In the Philippines, an anti-mining movement has raised concerns regarding "the total disregard for [Indigenous communities'] ancestral land rights".Ifugao peoples' opposition to mining led a governor to proclaim a ban on mining operations in Mountain Province, Philippines.
In Brazil, more than 170 tribes organized a march to oppose controversial attempts to strip back indigenous land rights and open their territories to mining operations.The United Nations Commission on Human Rights has called on Brazil's Supreme Court to uphold Indigenous land rights to prevent exploitation by mining groups and industrial agriculture.
As of 2008, the deepest mine in the world is TauTona in Carletonville, South Africa, at 3.9 kilometres (2.4 mi), superseding the neighboring Savuka Mine in the North West Province of South Africa at 3,774 metres (12,382 ft). East Rand Mine in Boksburg, South Africa briefly held the record at 3,585 metres (11,762 ft), and the first mine declared the deepest in the world was also TauTona when it was at 3,581 metres (11,749 ft).[ citation needed ]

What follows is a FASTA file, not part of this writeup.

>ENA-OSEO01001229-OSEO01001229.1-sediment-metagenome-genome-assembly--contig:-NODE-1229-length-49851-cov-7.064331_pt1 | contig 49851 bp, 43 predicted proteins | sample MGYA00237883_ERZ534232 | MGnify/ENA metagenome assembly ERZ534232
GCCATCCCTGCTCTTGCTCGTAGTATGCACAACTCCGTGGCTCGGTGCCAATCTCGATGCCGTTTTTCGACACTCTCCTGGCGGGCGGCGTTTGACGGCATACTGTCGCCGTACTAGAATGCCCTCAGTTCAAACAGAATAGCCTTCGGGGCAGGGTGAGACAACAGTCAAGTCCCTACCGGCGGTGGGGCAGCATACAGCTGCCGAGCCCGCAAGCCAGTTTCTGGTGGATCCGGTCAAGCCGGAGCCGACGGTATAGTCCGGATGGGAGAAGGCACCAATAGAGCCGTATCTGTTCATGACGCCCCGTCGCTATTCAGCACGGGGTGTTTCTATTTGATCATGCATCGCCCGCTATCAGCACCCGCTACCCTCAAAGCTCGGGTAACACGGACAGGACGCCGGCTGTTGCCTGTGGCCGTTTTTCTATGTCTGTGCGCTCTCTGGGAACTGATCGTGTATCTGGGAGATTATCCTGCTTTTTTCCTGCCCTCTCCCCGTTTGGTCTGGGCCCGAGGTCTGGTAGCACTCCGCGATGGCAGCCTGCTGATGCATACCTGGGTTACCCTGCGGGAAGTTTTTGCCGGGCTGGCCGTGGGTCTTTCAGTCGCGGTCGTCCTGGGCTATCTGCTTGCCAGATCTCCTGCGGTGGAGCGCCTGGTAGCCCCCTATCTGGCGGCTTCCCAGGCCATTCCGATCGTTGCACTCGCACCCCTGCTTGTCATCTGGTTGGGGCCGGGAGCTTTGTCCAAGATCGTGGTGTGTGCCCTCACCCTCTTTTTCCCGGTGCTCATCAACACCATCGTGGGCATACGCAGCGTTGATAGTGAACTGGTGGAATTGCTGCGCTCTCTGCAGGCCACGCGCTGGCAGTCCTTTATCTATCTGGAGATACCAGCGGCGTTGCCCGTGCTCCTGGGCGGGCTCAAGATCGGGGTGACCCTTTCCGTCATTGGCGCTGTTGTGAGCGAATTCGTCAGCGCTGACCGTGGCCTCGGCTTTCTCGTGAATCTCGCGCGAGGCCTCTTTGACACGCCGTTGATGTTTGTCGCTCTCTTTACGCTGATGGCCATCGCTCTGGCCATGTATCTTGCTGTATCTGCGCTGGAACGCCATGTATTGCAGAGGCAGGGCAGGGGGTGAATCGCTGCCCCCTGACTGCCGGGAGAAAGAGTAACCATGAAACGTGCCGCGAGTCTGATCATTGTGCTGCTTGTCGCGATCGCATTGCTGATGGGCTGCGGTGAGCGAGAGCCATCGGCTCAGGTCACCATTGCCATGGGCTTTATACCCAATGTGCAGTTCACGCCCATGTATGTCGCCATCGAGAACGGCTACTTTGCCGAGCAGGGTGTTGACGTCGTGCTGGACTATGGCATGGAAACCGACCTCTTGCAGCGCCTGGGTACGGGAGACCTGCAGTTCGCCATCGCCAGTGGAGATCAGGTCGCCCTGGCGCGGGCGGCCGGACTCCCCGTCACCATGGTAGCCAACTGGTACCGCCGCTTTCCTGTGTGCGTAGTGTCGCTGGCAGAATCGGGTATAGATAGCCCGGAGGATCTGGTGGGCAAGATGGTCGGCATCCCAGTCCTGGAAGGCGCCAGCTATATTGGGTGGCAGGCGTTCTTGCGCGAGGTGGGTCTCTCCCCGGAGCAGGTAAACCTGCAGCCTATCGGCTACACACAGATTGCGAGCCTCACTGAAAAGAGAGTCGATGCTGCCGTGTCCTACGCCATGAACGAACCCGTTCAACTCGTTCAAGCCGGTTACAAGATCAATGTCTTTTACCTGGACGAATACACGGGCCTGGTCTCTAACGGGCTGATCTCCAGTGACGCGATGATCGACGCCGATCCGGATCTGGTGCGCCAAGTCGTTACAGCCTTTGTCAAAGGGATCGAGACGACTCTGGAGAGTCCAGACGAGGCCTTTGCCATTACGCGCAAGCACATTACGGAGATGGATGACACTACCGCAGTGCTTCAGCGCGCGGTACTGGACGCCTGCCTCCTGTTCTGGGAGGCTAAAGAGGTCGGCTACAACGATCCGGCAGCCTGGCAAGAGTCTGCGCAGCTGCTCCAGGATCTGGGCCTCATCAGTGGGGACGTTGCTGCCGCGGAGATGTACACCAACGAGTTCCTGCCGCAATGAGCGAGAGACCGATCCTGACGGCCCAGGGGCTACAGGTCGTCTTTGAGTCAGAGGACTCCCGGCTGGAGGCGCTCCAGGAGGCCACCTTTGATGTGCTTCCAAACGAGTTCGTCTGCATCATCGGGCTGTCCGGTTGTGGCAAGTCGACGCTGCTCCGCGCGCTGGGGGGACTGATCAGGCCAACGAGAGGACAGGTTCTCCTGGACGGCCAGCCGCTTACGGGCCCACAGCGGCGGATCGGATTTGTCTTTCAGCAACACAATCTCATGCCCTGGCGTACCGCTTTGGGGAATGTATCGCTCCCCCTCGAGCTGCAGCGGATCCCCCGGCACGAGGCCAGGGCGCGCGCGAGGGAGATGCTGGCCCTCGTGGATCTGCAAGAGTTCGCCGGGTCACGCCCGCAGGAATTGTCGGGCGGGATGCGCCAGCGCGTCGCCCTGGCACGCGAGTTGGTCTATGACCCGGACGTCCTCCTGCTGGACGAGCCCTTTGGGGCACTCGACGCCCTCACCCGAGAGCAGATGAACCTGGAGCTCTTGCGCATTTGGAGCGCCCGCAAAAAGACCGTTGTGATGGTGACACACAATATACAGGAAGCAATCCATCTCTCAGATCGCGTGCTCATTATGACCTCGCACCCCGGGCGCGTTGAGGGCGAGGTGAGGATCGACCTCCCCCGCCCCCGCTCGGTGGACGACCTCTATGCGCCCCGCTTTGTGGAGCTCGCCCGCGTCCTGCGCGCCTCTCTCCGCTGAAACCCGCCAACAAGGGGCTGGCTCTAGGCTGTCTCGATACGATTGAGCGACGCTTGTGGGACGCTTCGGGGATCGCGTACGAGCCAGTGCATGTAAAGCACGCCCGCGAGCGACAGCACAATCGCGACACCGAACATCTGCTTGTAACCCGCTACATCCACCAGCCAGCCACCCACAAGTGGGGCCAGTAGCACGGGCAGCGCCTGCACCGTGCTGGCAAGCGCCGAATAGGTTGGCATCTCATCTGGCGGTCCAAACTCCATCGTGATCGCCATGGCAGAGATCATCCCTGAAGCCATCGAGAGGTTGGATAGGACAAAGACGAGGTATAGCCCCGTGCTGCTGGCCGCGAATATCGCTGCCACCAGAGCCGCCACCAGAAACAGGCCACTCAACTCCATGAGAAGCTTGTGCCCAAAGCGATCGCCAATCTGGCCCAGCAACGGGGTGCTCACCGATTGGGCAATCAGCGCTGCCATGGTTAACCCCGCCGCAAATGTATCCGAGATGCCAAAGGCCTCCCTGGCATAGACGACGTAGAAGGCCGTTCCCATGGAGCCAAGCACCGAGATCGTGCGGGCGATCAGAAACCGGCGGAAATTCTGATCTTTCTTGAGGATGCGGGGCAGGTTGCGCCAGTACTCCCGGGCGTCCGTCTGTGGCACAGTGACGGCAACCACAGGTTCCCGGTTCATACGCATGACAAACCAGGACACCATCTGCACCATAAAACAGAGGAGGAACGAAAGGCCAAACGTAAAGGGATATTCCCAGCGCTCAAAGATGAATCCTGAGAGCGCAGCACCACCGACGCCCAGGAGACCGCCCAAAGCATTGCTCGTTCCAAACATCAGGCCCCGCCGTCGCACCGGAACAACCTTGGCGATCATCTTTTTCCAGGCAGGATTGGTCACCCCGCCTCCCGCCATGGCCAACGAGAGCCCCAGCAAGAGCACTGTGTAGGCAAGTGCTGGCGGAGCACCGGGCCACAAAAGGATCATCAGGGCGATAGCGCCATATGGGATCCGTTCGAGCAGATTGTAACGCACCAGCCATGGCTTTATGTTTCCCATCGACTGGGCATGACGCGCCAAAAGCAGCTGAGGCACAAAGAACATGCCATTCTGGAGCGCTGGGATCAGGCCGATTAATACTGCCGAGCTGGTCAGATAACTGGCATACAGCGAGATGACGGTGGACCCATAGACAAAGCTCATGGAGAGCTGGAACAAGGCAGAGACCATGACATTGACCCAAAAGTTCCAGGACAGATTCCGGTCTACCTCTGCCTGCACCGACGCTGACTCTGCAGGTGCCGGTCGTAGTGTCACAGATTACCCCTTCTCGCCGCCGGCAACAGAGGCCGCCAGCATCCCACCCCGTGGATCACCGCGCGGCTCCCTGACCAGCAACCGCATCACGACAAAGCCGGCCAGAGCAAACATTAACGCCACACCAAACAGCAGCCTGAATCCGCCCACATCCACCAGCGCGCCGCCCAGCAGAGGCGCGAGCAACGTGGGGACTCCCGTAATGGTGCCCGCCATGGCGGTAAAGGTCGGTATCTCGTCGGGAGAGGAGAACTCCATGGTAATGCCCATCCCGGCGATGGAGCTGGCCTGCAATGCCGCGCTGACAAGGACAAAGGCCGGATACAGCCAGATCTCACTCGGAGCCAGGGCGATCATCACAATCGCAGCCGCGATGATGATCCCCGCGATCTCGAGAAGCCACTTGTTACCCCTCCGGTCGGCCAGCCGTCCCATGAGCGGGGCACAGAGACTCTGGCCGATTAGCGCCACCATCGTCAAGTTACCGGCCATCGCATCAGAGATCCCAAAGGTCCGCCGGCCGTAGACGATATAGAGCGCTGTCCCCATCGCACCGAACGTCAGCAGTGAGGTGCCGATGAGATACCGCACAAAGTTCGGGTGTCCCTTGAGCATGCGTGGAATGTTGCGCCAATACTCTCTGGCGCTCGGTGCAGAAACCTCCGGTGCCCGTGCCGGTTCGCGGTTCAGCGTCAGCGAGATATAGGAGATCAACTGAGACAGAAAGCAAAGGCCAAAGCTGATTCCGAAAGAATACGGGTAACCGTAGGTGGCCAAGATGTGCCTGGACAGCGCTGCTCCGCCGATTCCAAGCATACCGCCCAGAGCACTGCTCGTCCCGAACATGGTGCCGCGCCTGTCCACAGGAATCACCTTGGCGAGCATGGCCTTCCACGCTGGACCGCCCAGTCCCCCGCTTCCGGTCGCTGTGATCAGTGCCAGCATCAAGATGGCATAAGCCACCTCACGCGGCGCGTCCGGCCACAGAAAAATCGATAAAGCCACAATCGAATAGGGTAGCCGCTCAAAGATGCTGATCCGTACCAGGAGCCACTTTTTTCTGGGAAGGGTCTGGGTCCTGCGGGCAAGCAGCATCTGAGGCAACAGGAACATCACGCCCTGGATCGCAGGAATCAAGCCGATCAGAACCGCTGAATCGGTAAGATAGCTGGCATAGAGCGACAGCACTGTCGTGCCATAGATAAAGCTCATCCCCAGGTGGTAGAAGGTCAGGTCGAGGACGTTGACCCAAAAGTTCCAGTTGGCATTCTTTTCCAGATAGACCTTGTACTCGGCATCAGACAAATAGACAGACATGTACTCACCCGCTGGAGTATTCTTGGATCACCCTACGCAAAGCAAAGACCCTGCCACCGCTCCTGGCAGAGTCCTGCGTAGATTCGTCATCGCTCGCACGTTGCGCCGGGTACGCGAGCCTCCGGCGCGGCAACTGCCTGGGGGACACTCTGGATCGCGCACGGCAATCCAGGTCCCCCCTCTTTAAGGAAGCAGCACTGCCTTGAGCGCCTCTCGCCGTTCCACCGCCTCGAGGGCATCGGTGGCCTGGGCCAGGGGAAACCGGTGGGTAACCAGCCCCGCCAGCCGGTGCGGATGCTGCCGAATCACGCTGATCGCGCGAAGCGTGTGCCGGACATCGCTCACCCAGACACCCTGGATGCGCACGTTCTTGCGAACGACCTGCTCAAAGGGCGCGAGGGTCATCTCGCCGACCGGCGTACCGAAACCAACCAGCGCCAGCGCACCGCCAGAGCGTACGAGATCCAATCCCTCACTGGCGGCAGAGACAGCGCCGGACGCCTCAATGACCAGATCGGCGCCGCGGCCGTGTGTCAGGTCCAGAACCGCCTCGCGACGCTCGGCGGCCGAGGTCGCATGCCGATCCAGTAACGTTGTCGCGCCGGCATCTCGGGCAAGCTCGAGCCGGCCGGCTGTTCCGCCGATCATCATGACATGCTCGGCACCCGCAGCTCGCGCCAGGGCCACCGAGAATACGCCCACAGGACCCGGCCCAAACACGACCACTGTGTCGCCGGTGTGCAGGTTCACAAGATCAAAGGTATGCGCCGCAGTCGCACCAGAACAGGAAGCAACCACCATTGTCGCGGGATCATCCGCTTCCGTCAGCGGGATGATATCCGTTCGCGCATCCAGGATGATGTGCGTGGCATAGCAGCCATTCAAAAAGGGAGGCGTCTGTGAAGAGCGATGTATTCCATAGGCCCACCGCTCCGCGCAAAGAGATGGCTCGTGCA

The Moab Khutsong gold mine in North West Province (South Africa) has the world's longest winding steel wire rope, which is able to lower workers to 3,054 metres (10,020 ft) in one uninterrupted four-minute journey.
The deepest mine in Europe is the 16th shaft of the uranium mines in Příbram, Czech Republic, at 1,838 metres (6,030 ft). Second is Bergwerk Saar in Saarland, Germany, at 1,750 metres (5,740 ft). [ citation needed ]
The deepest open-pit mine in the world is Bingham Canyon Mine in Bingham Canyon, Utah, United States, at over 1,200 metres (3,900 ft). The largest and second deepest open-pit copper mine in the world is Chuquicamata in northern Chile at 900 metres (3,000 ft), which annually produces 443,000 tons of copper and 20,000 tons of molybdenum.